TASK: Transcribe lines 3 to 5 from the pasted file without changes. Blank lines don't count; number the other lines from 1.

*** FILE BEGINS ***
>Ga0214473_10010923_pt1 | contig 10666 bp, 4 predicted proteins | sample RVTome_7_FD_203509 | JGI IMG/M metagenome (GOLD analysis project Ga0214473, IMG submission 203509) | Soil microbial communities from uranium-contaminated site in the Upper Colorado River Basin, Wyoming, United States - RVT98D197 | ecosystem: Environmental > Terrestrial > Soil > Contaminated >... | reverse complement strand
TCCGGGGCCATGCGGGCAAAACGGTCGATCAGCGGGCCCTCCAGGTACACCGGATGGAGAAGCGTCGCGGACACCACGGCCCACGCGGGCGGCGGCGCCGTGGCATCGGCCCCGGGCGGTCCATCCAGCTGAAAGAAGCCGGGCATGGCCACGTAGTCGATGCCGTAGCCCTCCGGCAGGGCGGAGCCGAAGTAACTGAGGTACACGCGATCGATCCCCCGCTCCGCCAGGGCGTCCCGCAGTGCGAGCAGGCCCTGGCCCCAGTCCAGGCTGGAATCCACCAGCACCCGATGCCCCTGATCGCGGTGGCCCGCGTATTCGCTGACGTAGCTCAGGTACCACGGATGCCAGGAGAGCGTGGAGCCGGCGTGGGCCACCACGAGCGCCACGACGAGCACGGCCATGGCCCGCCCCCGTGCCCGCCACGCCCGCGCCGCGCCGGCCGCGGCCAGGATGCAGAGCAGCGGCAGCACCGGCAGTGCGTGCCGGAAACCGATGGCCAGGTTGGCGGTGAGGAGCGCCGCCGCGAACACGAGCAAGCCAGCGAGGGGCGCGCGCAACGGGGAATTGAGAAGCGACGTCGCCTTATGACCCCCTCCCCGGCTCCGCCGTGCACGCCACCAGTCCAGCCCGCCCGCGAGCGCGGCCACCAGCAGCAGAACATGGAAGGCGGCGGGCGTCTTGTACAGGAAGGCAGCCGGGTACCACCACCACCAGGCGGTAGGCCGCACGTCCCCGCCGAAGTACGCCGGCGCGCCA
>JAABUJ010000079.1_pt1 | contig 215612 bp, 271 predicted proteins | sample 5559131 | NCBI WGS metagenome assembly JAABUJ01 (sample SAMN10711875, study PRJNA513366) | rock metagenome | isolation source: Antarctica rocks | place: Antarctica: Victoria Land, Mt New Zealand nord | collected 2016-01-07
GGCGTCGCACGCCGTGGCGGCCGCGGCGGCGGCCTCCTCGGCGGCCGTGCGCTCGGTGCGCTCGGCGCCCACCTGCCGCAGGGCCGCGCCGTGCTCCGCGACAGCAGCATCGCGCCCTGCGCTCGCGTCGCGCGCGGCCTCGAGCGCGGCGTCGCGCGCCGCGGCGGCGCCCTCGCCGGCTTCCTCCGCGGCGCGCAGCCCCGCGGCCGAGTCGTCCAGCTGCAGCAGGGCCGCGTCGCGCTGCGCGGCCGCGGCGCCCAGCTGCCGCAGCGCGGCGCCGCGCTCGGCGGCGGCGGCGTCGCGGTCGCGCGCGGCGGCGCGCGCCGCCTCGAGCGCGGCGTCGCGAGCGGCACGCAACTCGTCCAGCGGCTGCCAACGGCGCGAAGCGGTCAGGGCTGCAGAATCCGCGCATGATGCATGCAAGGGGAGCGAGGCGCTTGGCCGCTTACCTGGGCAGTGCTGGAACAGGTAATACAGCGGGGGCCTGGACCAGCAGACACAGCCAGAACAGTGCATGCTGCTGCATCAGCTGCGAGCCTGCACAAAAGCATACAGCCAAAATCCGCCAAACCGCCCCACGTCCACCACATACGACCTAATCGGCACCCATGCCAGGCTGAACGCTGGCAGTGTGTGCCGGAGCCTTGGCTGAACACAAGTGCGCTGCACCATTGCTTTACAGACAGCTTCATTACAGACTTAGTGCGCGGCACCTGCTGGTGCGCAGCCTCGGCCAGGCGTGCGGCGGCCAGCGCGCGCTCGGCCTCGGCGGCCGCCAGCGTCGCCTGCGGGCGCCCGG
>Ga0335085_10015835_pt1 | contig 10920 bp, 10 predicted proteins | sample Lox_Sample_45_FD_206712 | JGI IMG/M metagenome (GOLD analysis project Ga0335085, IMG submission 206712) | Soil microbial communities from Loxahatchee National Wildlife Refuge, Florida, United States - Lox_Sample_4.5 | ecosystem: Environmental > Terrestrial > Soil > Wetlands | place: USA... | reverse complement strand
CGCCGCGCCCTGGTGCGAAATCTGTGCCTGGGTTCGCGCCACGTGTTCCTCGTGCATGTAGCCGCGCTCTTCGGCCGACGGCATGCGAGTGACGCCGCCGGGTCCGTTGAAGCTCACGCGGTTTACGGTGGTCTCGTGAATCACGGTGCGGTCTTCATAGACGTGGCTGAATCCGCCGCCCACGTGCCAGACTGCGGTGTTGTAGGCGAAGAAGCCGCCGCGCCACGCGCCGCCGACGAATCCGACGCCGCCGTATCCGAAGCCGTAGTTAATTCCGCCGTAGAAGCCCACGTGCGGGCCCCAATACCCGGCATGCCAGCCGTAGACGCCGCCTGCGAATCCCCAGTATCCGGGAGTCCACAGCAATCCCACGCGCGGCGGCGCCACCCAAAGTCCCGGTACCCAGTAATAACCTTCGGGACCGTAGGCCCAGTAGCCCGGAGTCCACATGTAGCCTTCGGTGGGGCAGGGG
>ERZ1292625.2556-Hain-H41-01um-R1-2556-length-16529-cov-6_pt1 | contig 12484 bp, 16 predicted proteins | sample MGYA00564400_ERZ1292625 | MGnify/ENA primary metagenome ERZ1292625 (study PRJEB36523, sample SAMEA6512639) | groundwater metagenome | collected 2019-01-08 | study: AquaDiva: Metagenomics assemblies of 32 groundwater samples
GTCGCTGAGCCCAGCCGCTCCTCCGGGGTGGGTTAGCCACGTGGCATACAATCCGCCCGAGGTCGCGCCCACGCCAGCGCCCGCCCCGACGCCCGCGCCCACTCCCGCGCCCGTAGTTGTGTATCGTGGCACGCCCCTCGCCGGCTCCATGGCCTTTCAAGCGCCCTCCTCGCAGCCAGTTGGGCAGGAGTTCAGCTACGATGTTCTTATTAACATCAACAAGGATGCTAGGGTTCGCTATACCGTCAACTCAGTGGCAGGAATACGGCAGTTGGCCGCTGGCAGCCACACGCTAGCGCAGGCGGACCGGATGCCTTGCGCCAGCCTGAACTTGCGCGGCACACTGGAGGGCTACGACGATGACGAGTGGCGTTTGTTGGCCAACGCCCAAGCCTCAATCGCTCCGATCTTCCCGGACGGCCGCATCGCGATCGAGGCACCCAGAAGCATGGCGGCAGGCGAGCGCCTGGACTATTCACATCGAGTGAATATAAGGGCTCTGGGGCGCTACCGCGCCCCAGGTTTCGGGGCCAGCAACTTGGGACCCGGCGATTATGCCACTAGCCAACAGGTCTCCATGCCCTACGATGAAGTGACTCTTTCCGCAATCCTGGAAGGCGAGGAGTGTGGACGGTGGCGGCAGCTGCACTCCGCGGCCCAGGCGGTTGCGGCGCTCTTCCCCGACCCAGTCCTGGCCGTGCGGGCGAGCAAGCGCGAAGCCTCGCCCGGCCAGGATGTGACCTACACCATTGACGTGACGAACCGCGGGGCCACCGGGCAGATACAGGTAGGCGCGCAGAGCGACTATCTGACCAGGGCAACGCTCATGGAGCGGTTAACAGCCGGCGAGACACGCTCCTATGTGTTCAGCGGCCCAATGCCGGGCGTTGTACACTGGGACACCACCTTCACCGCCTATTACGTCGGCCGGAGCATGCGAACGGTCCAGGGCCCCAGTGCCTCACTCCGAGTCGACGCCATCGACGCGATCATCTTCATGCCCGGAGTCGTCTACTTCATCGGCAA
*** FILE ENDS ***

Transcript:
>JAABUJ010000079.1_pt1 | contig 215612 bp, 271 predicted proteins | sample 5559131 | NCBI WGS metagenome assembly JAABUJ01 (sample SAMN10711875, study PRJNA513366) | rock metagenome | isolation source: Antarctica rocks | place: Antarctica: Victoria Land, Mt New Zealand nord | collected 2016-01-07
GGCGTCGCACGCCGTGGCGGCCGCGGCGGCGGCCTCCTCGGCGGCCGTGCGCTCGGTGCGCTCGGCGCCCACCTGCCGCAGGGCCGCGCCGTGCTCCGCGACAGCAGCATCGCGCCCTGCGCTCGCGTCGCGCGCGGCCTCGAGCGCGGCGTCGCGCGCCGCGGCGGCGCCCTCGCCGGCTTCCTCCGCGGCGCGCAGCCCCGCGGCCGAGTCGTCCAGCTGCAGCAGGGCCGCGTCGCGCTGCGCGGCCGCGGCGCCCAGCTGCCGCAGCGCGGCGCCGCGCTCGGCGGCGGCGGCGTCGCGGTCGCGCGCGGCGGCGCGCGCCGCCTCGAGCGCGGCGTCGCGAGCGGCACGCAACTCGTCCAGCGGCTGCCAACGGCGCGAAGCGGTCAGGGCTGCAGAATCCGCGCATGATGCATGCAAGGGGAGCGAGGCGCTTGGCCGCTTACCTGGGCAGTGCTGGAACAGGTAATACAGCGGGGGCCTGGACCAGCAGACACAGCCAGAACAGTGCATGCTGCTGCATCAGCTGCGAGCCTGCACAAAAGCATACAGCCAAAATCCGCCAAACCGCCCCACGTCCACCACATACGACCTAATCGGCACCCATGCCAGGCTGAACGCTGGCAGTGTGTGCCGGAGCCTTGGCTGAACACAAGTGCGCTGCACCATTGCTTTACAGACAGCTTCATTACAGACTTAGTGCGCGGCACCTGCTGGTGCGCAGCCTCGGCCAGGCGTGCGGCGGCCAGCGCGCGCTCGGCCTCGGCGGCCGCCAGCGTCGCCTGCGGGCGCCCGG
>Ga0335085_10015835_pt1 | contig 10920 bp, 10 predicted proteins | sample Lox_Sample_45_FD_206712 | JGI IMG/M metagenome (GOLD analysis project Ga0335085, IMG submission 206712) | Soil microbial communities from Loxahatchee National Wildlife Refuge, Florida, United States - Lox_Sample_4.5 | ecosystem: Environmental > Terrestrial > Soil > Wetlands | place: USA... | reverse complement strand